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Research Inches Toward Processor-Specific Malware 155

chicksdaddy writes "The Windows/Office/IE monoculture is disappearing faster than equatorial glaciers — Mac OS X and iOS, Linux and Android ... and whole new application ecosystems to go with each. That's bad news for malware authors and other bad guys, who count on 9.5 out of 10 systems running Windows and Microsoft applications to do their magic. What's the solution? Why, hardware specific hacks, of course! After all, the list of companies making CPUs is far smaller than, say, the list of companies making iPhone applications. Malware targeting one or more of those processors would work regardless of what OS or applications were installed. There's just one problem: its not easy to figure out what kind of CPU a device is running. But researchers at France's Ecole Superiore d'Informatique, Electronique, Automatique (ESIEA) are working on that problem. reports on a research paper that lays out a strategy for fingerprinting processors by observing subtle differences in the way they perform complex floating point calculations. The method allows them to distinguish broad subsets of processor types by manufacturer, and researchers plan to refine their methods and release a tool that can make specific processor fingerprinting a snap."
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Research Inches Toward Processor-Specific Malware

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  • by Musically_ut ( 1054312 ) <musically DOT ut AT gmail DOT com> on Wednesday November 10, 2010 @09:19PM (#34192418) Homepage Journal
    Isn't it still far easier to specialize malware for specific softwares rather than trying to heuristically determining the hardware being used and then trying to exploit that?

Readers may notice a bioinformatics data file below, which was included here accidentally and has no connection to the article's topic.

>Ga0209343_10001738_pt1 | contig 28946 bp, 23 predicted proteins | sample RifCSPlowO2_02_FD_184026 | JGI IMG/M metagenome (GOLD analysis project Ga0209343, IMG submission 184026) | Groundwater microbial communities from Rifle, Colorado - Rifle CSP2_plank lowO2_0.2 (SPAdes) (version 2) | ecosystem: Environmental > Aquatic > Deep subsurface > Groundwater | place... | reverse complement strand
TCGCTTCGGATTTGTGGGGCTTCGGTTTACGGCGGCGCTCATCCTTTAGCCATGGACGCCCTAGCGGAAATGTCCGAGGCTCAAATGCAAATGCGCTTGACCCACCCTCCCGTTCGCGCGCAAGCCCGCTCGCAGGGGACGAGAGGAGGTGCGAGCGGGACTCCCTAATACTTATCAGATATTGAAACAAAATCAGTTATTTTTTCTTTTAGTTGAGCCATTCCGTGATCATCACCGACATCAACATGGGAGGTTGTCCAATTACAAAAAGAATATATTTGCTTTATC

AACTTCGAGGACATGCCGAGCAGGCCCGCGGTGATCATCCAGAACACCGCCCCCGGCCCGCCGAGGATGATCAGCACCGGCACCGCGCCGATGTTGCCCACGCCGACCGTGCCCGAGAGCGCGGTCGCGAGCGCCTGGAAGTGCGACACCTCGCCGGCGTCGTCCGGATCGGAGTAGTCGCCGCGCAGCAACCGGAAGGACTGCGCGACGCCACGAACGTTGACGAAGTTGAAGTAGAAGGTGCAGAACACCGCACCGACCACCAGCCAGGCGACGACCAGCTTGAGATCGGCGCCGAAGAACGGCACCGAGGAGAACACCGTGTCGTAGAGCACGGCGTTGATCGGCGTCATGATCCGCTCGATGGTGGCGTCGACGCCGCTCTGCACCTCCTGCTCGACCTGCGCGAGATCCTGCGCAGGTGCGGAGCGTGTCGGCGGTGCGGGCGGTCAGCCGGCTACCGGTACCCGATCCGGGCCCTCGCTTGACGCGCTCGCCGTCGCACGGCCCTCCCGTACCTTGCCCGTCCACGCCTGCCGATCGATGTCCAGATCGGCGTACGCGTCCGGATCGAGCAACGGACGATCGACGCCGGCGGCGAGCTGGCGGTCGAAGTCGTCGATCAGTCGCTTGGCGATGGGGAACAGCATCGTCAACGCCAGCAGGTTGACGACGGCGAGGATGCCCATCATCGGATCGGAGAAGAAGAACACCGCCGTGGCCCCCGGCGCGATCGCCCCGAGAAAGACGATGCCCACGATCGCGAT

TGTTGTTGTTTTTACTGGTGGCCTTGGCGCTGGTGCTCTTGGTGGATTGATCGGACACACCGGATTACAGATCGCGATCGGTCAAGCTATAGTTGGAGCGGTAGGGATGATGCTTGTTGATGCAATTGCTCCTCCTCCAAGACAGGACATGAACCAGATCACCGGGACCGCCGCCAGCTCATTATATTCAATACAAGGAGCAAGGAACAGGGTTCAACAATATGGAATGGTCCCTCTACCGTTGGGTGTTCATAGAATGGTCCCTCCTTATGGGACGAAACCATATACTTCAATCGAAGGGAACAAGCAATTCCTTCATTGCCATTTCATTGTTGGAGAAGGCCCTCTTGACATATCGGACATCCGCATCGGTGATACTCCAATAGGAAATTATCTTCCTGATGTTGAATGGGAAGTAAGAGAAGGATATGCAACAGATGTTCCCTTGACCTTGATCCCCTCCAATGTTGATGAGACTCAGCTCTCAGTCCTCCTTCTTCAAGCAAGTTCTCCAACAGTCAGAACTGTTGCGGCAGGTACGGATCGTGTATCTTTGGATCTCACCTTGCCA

Also, how protected is the type of the processor and the other hardware used in a machine? I would imagine that exposing this information (such that your PC has a GPGPU) to software might help the software work better. To me, it seems that this gain easily outweigh the risks involved.

  • by Un pobre guey ( 593801 ) on Wednesday November 10, 2010 @09:47PM (#34192582) Homepage
    So is the Ukrainian Mob giving out academic research grants these days? Not such a bad idea from their end.
  • by Anonymous Coward on Wednesday November 10, 2010 @10:14PM (#34192716)

    You know, assuming Javascript engines in web browsers use the FPU to do floating point math operations, you could roughly categorize what hardware visitors to your website use.

    And/or you could run a JS benchmark, and on the server side have baseline benchmark results for different web browsers and web browser versions on known hardware configurations - and then use that to deduce the user's clock speed. That is assuming that they aren't running anything else at the same time, but 99% of the time desktop systems are idle. You could do a run of 5 benchmarks over a period of say 30 seconds and throw out the outliers.

    Of course you could combine this with the kind of stuff Panopticlick [] does, like detect the screen size, time zone, flash variables etc. For extra evil points, combine it with Samy Kamkar's evercookie [].

  • by h4rr4r ( 612664 ) on Wednesday November 10, 2010 @10:42PM (#34192850)

    The enterprise market for servers has never been solidly MS. The Xserve was not a popular product, no one wanted to pay apple prices to run a unix. if you want to do that you could have alway bought a Sun box. The rest of the enterprise wanted to run linux on commodity hardware.

  • by macs4all ( 973270 ) on Wednesday November 10, 2010 @10:53PM (#34192894)